UNSW’s City Futures Research Centre has received a national ‘cutting edge research’ award for its report on making the redevelopment of old strata blocks more equitable.

Renewing the Compact City is the first report in the world to explore how strata redevelopment can be made economically viable and socially fair, and has won the 2017 Planning Institute of Australia National Award for Planning Excellence in the Cutting Edge Research and Teaching category.  

Funded by the Australian Research Council and a consortium of strata industry stakeholders, the research focused on a key challenge facing city planners in Australia – how to renew older areas of multi-unit housing to accommodate population growth without increasing social inequality.

The research addresses questions of feasibility and equity regarding the termination and renewal of strata schemes.

Chief Investigator Professor Bill Randolph said the replacement of older strata blocks had been largely ignored as a planning issue, but this changed when new strata-laws were introduced in NSW that required only 75% of owners to agree to collectively sell a strata block.

"In many areas now targeted for urban renewal, replacing existing multi-unit housing presents a complex challenge and poses significant issues of equity, displacement and erosion of affordable housing stock,” he said. “The project is focused on Sydney, but its findings are relevant to other cities grappling with similar challenges.

“This award is an important recognition of the City Futures Research Centre’s excellent track record in delivering timely research on complex urban policy issues with real world impacts,” Professor Randolph said.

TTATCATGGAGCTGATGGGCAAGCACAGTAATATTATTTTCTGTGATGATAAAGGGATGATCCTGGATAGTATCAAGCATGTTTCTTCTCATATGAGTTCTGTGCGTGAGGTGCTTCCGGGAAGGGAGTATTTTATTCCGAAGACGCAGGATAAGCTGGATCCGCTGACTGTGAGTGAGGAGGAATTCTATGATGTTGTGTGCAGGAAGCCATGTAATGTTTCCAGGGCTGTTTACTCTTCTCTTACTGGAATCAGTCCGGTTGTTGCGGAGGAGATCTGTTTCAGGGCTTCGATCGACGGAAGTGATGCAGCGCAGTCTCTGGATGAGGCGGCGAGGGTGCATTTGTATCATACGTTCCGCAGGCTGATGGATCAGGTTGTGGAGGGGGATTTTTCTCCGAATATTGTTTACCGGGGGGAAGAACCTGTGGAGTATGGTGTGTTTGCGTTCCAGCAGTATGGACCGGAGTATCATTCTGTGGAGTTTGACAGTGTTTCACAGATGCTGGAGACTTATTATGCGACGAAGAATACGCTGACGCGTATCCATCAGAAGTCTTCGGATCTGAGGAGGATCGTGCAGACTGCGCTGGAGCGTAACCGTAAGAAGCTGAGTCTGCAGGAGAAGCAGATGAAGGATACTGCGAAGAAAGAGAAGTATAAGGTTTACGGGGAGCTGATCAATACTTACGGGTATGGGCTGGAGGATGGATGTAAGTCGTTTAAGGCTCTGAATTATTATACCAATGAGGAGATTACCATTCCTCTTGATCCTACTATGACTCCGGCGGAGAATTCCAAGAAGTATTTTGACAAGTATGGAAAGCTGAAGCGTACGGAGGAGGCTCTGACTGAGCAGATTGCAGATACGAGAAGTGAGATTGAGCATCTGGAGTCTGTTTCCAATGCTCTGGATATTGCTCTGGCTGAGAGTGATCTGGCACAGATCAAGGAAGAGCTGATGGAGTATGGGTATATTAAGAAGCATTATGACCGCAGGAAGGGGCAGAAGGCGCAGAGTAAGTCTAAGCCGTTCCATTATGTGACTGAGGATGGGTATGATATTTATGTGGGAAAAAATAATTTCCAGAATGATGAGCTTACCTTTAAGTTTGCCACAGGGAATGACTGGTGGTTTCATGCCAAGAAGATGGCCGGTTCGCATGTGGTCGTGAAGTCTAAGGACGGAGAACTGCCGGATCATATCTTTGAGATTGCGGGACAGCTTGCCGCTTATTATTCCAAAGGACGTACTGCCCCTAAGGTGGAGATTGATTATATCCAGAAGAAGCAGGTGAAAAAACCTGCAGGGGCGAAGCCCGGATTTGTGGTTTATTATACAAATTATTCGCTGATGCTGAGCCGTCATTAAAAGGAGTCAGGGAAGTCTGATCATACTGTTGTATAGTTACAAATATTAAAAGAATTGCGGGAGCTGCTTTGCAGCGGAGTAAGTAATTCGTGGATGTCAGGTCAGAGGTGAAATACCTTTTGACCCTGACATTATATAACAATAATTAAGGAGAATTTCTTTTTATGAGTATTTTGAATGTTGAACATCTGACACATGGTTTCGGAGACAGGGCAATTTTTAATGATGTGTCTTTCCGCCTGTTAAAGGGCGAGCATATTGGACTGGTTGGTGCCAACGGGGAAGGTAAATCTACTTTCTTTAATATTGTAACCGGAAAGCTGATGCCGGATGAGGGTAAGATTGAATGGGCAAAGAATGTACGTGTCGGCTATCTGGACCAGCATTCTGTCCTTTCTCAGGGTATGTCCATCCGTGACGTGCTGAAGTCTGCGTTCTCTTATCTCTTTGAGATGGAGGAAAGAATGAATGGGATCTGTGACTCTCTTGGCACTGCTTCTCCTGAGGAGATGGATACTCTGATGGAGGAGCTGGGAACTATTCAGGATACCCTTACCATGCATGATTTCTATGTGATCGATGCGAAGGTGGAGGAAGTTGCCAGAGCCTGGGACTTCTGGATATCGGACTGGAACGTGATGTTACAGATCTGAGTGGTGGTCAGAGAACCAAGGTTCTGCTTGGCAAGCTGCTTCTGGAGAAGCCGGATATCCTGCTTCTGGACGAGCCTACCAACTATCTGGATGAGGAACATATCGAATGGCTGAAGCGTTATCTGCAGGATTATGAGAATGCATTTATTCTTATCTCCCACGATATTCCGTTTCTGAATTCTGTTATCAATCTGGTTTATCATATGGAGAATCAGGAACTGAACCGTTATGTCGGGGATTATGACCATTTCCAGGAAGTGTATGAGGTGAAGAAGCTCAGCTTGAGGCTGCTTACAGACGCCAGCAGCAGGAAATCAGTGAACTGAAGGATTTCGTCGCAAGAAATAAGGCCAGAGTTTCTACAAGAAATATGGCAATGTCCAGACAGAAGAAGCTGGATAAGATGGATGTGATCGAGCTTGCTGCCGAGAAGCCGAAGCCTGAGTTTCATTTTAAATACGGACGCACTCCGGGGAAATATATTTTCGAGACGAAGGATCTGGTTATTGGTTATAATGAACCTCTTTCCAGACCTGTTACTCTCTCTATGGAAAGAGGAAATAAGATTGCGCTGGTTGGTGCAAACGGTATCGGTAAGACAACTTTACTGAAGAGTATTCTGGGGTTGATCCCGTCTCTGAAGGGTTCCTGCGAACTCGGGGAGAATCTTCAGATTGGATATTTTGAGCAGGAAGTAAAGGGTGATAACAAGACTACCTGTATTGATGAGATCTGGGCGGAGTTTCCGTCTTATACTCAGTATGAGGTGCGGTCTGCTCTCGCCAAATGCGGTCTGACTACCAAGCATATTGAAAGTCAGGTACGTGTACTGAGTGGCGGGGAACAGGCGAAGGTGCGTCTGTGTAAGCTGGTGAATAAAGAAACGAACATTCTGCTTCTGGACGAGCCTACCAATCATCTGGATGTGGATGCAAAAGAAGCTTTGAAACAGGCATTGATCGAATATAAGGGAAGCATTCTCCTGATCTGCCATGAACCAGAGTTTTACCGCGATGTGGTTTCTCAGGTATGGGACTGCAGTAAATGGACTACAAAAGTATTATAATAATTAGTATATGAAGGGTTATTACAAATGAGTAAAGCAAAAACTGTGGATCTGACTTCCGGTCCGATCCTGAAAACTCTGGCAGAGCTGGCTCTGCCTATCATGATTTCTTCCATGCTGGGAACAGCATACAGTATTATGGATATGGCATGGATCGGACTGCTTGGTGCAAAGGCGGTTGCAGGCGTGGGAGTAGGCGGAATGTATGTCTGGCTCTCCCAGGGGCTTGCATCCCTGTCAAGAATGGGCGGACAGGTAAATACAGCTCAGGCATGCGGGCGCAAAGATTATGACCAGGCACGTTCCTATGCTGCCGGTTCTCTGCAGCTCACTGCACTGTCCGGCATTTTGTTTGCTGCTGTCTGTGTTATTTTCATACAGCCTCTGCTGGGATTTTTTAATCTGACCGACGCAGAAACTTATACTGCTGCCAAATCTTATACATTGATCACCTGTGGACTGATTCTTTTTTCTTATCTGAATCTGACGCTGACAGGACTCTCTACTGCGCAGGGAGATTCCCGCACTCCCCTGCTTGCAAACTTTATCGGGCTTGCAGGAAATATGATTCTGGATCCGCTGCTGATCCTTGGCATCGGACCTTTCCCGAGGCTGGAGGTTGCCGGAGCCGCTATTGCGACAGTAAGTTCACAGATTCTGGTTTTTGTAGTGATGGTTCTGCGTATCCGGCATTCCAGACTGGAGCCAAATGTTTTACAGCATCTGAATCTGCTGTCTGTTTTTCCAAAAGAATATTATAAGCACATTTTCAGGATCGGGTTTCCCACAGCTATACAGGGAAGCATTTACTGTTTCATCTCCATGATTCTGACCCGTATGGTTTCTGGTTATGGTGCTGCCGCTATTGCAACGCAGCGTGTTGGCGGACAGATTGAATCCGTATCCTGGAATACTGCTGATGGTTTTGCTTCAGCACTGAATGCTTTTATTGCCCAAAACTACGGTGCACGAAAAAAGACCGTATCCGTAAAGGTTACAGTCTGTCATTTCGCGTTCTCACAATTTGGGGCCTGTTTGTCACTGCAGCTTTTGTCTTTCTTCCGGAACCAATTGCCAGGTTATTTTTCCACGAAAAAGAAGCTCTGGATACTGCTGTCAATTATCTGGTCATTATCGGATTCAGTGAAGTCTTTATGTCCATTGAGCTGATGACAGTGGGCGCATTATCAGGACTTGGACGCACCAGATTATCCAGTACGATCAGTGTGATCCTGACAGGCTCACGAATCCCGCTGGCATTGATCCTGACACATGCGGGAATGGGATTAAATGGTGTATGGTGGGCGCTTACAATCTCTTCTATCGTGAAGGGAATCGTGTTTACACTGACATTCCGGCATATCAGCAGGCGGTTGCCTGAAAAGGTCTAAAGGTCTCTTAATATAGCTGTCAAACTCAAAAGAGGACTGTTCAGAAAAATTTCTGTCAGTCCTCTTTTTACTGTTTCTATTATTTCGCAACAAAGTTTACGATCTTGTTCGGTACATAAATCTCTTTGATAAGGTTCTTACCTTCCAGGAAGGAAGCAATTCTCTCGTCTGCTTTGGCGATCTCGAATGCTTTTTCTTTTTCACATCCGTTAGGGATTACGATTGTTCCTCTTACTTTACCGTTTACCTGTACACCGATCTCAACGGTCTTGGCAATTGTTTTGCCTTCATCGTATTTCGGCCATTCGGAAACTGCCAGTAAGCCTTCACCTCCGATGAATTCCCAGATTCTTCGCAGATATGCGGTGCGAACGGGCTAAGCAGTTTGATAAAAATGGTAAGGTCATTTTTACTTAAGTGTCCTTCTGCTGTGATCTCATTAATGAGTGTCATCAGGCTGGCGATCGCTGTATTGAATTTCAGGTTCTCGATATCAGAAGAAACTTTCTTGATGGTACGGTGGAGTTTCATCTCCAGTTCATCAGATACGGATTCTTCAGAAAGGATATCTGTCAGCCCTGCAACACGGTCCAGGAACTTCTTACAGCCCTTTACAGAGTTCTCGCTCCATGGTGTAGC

Several of the recommendations from the research were included in the NSW strata reform legislation passed in late 2015.

City Futures Research Centre academics Dr Hazel Easthope, Associate Professor Simon Pinnegar, Dr Laurence Troy and Dr Laura Crommelin all contributed to the research.

The awards ceremony also recognised the next generation of NSW planners, with recent UNSW Built Environment graduate Richard Barry taking out the Award for Outstanding Student Project. His Bachelor of Planning research project, ‘Exploring the Virtual City – Immersive Public Participation’ using VR headsets, studied how virtual reality technology can be used to visualise proposed developments, enabling better public participation in the planning process.

National president of the Planning Institute of Australia, Brendan Nelson, said the achievements boded well for a challenging future.

“The years and decades to come will bring significant challenges for Australia’s cities, but it is evident that our urban and regional planners are up to the task. As demonstrated by this year’s many impressive award nominations, the planning profession is embracing and utilising collaborative approaches as well as the latest technology to deliver great outcomes for our communities.”